As the days get cooler, the nights grow longer, our imaginations run even wilder, especially with All Hallows' Eve right around the corner.
No better time to discover some new fantasy TV series.
Amazon Prime has created a beautiful alternate universe—Burgue, akin to 1880 London— in which humans reluctantly co-exist with fairies (“faes”) and other fantastic beasts: gremlin-like kobolds, werewolves, and my personal favorite, “pucks,” who are saytres (half man, half ram).
These fantastic beasts, called “crits” by the humans, are war refugees in Burgue, which was its ally against the barbarous Pacts. Even so, except for those who have secured jobs as servants, they are confined to a ghetto called “Carnival Row.”
When a renowned Fae is murdered, a soldier-turned-police inspector, Rycroft Philostrate (“Philo”; one of Orlando Bloom's best roles to date) is put on the case. It brings him in contact with his long-lost love: a fae called Vignette Stonemoss (Cara Delevingne). Both thought the other dead in the last great battle between the faes and the Pacts. Both feel betrayed by the other. Their attraction and animosity for each other ramps up along with the killings of crits by some unknown mystical force.
Great stuff indeed.
Click below to see a trailer.
Or click the photo above to read a Vanity Fair article about the series' shoots-and-ladders journey from concept to greenlight for series.
Another interesting television series on Netflix, The Frankenstein Chronicles, does a realistic twist on Mary Shelley's famous novel. This is not a love story, but historical crime suspense about redemption for the early 19th Century London police investigator charged with finding a serial child murderer.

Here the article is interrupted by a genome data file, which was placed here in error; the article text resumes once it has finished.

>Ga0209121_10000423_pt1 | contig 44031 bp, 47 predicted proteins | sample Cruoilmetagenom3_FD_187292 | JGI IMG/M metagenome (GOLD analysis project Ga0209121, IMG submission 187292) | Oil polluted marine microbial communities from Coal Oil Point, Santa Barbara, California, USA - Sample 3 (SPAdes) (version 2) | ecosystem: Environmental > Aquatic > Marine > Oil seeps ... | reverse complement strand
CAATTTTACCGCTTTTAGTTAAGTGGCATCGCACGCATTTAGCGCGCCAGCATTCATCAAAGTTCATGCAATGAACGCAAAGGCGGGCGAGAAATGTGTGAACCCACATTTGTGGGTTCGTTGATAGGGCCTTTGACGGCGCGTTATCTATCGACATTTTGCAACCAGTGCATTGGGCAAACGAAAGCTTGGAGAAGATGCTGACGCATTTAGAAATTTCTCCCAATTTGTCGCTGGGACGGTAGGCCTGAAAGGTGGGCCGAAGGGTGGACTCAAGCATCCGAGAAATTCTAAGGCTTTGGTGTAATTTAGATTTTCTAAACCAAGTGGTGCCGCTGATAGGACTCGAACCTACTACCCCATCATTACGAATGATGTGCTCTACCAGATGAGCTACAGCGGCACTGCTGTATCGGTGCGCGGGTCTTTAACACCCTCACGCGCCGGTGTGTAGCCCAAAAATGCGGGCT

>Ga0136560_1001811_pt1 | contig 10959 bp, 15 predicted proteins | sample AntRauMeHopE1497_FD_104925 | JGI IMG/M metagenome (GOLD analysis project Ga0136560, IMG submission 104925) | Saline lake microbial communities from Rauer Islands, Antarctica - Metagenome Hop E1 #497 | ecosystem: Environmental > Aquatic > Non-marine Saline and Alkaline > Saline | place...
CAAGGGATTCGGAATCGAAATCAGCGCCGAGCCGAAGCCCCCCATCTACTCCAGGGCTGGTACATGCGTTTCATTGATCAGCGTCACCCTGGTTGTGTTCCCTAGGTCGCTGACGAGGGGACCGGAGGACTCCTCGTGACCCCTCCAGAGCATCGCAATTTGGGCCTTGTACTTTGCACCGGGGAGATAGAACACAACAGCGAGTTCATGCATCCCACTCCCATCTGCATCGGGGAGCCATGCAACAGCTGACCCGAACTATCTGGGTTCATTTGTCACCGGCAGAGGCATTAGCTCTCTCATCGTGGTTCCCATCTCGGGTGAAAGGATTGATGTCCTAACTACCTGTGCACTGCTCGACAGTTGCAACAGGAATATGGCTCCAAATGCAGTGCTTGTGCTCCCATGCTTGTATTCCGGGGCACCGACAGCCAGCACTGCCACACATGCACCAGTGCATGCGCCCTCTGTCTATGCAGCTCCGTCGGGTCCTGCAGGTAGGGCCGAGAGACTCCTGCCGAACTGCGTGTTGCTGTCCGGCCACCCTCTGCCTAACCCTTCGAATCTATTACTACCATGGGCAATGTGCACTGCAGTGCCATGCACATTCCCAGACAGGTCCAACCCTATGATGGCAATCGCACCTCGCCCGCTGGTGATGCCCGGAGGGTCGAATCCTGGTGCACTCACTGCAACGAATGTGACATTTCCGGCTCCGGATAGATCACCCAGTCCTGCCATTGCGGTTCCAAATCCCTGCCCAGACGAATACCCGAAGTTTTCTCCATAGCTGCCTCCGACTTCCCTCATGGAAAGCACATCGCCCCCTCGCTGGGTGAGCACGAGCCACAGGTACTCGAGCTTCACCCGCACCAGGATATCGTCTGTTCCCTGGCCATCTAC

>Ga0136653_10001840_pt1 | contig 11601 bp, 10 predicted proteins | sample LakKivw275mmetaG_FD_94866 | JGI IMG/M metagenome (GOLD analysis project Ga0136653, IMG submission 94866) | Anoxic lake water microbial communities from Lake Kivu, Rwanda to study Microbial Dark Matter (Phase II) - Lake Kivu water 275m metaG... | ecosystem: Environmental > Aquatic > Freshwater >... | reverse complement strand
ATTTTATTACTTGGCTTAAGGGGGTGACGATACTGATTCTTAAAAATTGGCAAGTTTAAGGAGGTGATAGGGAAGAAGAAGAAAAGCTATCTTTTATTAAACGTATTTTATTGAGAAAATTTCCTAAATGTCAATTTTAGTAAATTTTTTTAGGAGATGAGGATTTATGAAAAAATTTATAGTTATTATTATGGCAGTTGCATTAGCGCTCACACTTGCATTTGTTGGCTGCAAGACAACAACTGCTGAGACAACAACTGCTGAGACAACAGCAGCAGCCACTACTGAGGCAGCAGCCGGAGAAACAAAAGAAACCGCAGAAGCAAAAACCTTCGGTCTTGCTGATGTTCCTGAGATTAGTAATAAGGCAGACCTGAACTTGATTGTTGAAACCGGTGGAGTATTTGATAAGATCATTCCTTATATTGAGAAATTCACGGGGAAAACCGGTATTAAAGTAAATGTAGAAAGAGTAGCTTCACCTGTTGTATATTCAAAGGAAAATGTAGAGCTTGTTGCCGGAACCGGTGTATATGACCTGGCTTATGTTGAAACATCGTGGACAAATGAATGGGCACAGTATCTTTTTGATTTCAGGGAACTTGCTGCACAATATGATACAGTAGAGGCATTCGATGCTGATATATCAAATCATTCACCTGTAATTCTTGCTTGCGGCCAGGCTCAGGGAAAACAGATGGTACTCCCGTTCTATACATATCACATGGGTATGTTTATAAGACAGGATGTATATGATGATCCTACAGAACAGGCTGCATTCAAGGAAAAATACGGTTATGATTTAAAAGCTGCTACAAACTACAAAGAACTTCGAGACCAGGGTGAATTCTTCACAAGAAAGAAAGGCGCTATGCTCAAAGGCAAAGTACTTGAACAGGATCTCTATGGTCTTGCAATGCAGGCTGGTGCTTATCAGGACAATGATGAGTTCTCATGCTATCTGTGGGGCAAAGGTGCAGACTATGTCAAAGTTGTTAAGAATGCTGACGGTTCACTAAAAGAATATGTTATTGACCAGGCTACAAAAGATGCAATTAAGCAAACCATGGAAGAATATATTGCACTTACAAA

Or is it?
Starring a Game of Thrones head honcho, Sean Bean, the series takes place in the 1820s (as bleakly post-Jane Austen as you can get), a time when corpses were considered public property and legally dug up by “immortalists” (I LOVE that period-appropriate word for “grave robbers!”) for the scientists and doctors who are pushing Britain's political leaders to approve “the Anatomy Act” so that cadavers can be legally used for medical study.
The world-building is sublimely authentic. Even indoors, the poor actors seem to be freezing, if their chilled breath is any indication.
This show has already gone into a third season and promises more head-spinning plots based on things that go bump in the night.
Click the photo above for a great recap article; or the video box below for a trailer peek.
Scared and Bemused,